The winner here depends on what you’re looking for. With the Discover it® Cash Back, you get a promotional offer for purchases and balance transfers. The Chase card offers a promotional rate for purchases only, though it may last a bit longer.
Planning to transfer a balance? The Discover is a good pick. Otherwise, the Freedom Flex takes the win.
Best 0% APR Credit Cards of August 2021Find one for you
6. Other Features to Consider
These factors could play a role in some situations, for some people.
- Foreign transaction fee: The Discover it® Cash Back doesn’t charge extra on purchases in foreign currency, while the Chase Freedom Flex does (3%). But if you’ll be traveling outside the country we suggest looking into travel credit cards, rather than one of these.
- Network: Mastercard or Discover? This choice could matter if you plan to use the card outside the country, but otherwise it’s not usually a big deal. Mastercard has more acceptance worldwide, including Canada and Europe, but the Freedom Flex has that foreign transaction fee so it’s not a great pick for travel abroad. Discover cards don’t have great acceptance outside the U.S., although they can be used widely in Asia.
- Issuer: Here, the choice is Chase or Discover (because Discover is both a network and a card issuer). Some people might prefer one or the other, for whatever reason. Or maybe you don’t care; it’s not a big deal, they’re both good as far as issuers go.
- Customer support: It’s not controversial to say Discover’s customer support is better than Chase’s. Discover’s customer service is U.S.-based, and overall we’ve found them to be quite responsive and helpful. Discover always ranks highly in J.D. Power’s annual Credit Card Satisfaction Survey (first place in 2018 and 2019). Chase doesn’t do too bad, coming in fourth both years.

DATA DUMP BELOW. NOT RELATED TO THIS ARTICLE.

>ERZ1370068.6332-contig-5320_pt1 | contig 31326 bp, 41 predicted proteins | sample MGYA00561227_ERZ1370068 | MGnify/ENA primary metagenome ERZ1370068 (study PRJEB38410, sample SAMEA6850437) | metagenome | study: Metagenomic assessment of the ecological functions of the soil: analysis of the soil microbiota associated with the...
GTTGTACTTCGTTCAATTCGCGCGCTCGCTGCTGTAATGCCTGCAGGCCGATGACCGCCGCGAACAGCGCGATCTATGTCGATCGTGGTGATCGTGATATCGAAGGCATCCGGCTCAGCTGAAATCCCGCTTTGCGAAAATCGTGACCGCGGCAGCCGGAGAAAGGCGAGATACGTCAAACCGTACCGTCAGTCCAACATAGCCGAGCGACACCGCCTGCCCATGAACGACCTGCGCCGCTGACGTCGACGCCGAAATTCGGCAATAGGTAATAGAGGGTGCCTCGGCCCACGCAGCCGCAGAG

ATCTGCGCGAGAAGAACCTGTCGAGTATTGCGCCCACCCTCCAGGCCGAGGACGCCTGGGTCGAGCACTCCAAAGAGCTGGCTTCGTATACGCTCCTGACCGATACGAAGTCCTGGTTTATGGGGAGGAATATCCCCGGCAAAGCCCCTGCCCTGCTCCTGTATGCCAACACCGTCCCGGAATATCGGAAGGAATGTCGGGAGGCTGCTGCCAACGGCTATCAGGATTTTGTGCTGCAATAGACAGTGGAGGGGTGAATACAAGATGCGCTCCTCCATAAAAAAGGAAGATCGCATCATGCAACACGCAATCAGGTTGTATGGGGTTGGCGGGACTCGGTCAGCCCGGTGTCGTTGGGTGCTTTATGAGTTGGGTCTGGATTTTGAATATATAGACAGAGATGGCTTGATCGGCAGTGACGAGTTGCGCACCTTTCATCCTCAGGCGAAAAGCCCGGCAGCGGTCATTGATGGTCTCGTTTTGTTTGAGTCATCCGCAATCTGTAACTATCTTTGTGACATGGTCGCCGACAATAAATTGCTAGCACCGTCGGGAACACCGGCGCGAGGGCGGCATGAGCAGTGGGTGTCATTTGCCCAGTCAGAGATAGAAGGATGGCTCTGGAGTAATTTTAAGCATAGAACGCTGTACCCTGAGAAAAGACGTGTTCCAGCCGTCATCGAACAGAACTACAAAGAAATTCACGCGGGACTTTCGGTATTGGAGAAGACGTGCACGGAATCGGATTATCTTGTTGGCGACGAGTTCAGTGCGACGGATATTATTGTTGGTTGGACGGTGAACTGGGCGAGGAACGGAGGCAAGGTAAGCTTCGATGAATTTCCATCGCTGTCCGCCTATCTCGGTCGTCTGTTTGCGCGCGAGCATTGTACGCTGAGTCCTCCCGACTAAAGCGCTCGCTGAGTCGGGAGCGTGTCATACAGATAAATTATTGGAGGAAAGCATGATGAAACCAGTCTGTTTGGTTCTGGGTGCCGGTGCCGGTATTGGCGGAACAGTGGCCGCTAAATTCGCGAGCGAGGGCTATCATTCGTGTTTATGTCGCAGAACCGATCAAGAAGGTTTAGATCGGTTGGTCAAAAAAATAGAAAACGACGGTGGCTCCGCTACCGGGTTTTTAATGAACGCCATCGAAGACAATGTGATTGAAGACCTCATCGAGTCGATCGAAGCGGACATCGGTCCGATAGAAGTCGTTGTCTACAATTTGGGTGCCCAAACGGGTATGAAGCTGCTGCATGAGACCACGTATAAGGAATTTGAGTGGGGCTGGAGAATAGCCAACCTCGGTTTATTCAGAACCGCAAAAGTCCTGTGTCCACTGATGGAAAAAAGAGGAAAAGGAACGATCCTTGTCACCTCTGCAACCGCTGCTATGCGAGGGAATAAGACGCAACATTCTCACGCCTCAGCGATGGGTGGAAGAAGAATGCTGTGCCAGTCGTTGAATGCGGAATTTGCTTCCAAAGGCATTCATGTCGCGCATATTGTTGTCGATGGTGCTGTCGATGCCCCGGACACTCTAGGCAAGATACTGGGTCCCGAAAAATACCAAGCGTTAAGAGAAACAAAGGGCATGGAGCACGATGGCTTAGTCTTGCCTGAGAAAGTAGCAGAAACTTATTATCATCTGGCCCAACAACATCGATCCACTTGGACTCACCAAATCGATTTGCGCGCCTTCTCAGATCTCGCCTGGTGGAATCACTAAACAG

Chase Freedom Flex, or Discover it® Cash Back? Which Is Better?
An exceptional rewards program crowns the Chase Freedom Flex as this competition’s decisive winner.
They’re both excellent cards, with good reward rates and terms for no annual fee. But it’s hard to deny the extra value the Chase card’s non-rotating rewards categories provide.
With that said, the Discover it® Cash Back offers several advantages with more niche appeal, including a solid balance transfer offer and the ability to plan rotating category purchases ahead of time.
If you find yourself struggling to decide between them, why pick just one?
Most people will be fine with just one or the other, but if they each sound great and you’d use them enough, you can always apply for both. You’d have access to a wide variety of reward categories each year, although this could be a lot to keep track of.
We recommend starting with just one of them, however, especially if you’re new to credit. Take some time to decide how you like it, and if you really need another similar card. If you’re easily hitting the quarterly spending limits or the bonus categories aren’t giving you what you need, consider the other card.
Brendan has been writing about personal finance for over eight years, and is now taking on the challenge of bringing high-quality credit education to the masses. He makes sure that Credit Card Insider is covering the most important credit topics transparently and precisely, and that we have up-to-date reviews of credit cards so you can find cards that are right for you.
Do you have a correction, tip, or suggestion for a new post? Contact us here.
The responses below are not provided or commissioned by bank advertisers. Responses have not been reviewed, approved or otherwise endorsed by bank advertisers. It is not the bank advertisers' responsibility to ensure all posts are accurate and/or questions are answered.